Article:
She suggests that I might know how the remaining worshippers of the future will act, and so I’m adjusting some of my previously planned writing to address the question that’s the title of her blog post: “What Happens to Worshipers When The Traditional Church Closes Its Doors”?
The adjustment will come in phases, so let me address what won’t work; that is, doing church more cheaply. This won’t save us. So keep the champagne flowing? No. A cheaper, simpler approach won’t save us, but neither will we have an option. In time, even a deep endowment can dry up.
So the four directions in downsizing the church are taking creative alternatives to
staffing the church work with trained and ordained ministers, in new configurations
staffing the church work with new groupings of people with differing professional interests and accomplishments
making use of space other than conventional church buildings
making different use of the church buildings that exist
So what’s the solution? It’s making the experience of the church more desirable than the cost. The financial cost, true, but also of time, patience, labor, expertise and reputation. This last may be the hardest. Like climate change that melts the permafrost, releasing methane accelerating the warming — mull on that simile for a moment — if someone feels like a sucker for participating in a church, no cost savings, no special programming, no reasoned (or emotional) appeal will make it seem like a good idea.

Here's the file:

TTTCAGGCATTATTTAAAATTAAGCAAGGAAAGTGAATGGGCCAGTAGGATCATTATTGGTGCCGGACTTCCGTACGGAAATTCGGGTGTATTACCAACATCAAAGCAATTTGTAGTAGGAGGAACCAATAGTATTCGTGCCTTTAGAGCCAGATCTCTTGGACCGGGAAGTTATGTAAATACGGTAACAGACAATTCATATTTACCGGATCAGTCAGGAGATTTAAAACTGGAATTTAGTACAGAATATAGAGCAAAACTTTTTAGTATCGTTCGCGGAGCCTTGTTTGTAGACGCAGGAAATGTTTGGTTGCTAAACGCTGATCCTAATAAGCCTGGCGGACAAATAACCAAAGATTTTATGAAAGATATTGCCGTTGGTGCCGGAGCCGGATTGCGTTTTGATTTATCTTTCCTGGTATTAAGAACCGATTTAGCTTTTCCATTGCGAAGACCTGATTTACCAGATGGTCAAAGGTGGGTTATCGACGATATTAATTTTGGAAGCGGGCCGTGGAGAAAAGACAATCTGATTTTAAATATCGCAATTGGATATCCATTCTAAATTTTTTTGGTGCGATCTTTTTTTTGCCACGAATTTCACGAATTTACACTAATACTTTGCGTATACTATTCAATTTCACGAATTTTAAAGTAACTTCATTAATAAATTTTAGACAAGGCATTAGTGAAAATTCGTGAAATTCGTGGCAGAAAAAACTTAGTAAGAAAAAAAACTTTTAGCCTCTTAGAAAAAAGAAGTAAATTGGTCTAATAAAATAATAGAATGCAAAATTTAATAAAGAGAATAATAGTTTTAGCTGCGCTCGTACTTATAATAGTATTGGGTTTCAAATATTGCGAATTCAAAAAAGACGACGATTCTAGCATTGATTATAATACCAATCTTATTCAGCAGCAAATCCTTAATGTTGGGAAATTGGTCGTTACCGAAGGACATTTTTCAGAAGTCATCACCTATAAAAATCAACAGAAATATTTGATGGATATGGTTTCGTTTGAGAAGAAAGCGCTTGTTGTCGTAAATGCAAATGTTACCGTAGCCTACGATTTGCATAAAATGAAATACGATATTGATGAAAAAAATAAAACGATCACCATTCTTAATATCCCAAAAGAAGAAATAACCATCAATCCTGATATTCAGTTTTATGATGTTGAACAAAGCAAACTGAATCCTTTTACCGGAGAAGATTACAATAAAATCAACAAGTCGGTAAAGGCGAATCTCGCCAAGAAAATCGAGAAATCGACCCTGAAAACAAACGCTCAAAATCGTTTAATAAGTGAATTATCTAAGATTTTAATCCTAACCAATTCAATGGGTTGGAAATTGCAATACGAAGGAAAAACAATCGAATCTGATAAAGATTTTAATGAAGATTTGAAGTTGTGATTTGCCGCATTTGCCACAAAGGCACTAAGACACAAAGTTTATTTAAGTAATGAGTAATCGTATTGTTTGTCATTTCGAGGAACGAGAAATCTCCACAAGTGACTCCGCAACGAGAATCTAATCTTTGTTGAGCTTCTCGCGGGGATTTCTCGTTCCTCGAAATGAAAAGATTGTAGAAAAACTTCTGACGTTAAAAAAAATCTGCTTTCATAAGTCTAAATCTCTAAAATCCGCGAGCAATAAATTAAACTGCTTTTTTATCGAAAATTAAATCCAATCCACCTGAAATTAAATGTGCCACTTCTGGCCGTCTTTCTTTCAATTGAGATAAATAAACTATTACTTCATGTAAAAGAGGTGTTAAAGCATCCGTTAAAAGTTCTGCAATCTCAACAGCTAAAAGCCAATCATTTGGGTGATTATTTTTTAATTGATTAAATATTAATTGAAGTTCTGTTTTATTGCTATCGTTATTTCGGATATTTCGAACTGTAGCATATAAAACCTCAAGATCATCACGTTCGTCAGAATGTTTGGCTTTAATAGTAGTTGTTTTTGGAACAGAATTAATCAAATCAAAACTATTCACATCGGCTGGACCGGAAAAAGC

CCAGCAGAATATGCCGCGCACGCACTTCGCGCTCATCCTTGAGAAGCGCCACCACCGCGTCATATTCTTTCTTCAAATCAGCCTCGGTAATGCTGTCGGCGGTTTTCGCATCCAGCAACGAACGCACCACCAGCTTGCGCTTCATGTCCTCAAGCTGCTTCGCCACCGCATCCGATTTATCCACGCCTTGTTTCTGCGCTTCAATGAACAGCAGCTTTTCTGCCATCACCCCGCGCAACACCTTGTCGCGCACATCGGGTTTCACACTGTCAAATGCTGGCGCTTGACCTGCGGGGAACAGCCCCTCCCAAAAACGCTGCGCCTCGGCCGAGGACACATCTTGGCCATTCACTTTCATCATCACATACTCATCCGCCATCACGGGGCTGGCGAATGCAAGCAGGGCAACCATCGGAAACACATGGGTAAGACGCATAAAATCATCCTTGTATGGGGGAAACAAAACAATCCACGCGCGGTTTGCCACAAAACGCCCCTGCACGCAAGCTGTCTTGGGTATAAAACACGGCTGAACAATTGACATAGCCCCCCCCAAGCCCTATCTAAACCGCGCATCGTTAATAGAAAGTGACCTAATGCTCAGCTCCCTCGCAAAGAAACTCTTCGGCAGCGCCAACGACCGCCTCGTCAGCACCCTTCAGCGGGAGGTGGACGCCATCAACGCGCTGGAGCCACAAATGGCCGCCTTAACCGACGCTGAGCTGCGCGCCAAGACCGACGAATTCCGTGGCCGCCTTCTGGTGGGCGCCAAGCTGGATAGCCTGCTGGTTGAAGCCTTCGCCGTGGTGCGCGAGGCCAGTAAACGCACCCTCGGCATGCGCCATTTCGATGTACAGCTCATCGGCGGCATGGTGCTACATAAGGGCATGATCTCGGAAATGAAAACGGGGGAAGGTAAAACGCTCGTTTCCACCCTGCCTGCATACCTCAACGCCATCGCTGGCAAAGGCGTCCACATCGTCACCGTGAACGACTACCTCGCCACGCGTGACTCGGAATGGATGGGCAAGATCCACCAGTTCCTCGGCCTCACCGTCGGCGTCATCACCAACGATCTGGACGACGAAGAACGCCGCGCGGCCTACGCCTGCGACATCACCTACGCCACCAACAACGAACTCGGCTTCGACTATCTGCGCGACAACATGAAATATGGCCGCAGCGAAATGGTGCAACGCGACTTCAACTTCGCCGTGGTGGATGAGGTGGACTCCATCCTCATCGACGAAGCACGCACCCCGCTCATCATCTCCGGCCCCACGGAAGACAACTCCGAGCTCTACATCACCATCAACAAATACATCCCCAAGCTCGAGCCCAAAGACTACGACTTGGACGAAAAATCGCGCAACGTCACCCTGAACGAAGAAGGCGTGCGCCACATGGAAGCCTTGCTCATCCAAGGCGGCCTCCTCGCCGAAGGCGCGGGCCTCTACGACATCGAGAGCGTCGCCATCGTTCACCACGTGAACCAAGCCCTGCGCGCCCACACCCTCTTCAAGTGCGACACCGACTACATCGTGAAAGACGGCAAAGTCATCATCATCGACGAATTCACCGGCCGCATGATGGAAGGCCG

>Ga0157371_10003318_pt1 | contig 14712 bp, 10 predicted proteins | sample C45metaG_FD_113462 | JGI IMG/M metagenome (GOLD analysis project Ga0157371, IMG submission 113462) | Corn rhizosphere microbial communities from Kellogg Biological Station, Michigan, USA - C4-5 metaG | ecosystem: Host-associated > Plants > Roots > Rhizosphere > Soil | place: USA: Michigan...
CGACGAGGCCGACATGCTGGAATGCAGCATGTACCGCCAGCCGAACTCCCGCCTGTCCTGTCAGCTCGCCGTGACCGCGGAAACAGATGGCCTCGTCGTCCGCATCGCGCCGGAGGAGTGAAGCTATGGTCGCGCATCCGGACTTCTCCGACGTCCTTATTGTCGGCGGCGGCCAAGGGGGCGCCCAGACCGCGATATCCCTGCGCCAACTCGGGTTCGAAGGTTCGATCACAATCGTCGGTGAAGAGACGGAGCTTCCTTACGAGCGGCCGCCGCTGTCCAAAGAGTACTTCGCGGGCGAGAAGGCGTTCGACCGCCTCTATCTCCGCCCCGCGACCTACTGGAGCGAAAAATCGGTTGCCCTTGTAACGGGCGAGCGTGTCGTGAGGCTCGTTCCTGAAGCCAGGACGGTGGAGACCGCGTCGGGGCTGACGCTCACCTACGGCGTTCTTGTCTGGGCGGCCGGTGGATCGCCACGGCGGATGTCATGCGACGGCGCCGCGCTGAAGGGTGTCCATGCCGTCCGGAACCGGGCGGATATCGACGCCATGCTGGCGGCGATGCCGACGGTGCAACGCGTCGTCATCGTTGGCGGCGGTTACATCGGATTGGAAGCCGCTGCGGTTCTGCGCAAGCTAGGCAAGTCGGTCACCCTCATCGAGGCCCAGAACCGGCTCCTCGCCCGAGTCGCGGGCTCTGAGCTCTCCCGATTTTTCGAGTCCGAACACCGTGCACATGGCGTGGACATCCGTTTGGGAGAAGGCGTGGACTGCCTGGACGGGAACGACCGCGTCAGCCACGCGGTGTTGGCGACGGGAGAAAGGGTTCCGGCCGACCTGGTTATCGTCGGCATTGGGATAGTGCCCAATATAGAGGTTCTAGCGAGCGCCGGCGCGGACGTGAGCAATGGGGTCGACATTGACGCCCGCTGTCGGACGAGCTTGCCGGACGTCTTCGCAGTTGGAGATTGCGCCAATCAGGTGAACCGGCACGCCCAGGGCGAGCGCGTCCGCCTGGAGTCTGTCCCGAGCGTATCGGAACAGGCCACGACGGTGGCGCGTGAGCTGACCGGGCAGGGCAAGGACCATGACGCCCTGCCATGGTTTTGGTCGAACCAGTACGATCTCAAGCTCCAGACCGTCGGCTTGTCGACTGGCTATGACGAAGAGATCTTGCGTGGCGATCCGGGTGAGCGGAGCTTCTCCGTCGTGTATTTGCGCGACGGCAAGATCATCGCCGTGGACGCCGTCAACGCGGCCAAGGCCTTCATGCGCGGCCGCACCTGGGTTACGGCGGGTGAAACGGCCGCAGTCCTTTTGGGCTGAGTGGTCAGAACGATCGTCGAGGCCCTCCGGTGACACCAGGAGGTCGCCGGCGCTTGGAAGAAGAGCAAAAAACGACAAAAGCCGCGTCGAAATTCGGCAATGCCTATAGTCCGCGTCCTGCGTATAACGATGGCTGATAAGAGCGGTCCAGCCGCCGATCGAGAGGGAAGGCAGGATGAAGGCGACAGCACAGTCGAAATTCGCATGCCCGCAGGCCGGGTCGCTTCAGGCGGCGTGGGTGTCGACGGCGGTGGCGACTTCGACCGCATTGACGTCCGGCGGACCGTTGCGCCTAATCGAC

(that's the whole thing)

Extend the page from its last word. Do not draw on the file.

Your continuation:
And overcoming that dilemma is more than the subject of a blog post.
Like so many people, I have an enormous pile of books on my bedside table, and the ones on the bottom will be compressed into diamonds before I get to them. There a Japanese word — tsundoku –to describe the habit of acquiring books without reading them, and I’m guilty of that, too. Being a slow reader doesn’t help. Nor does the vast variety of good books, now in the public domain, that can be had electronically from Archive.org or other places.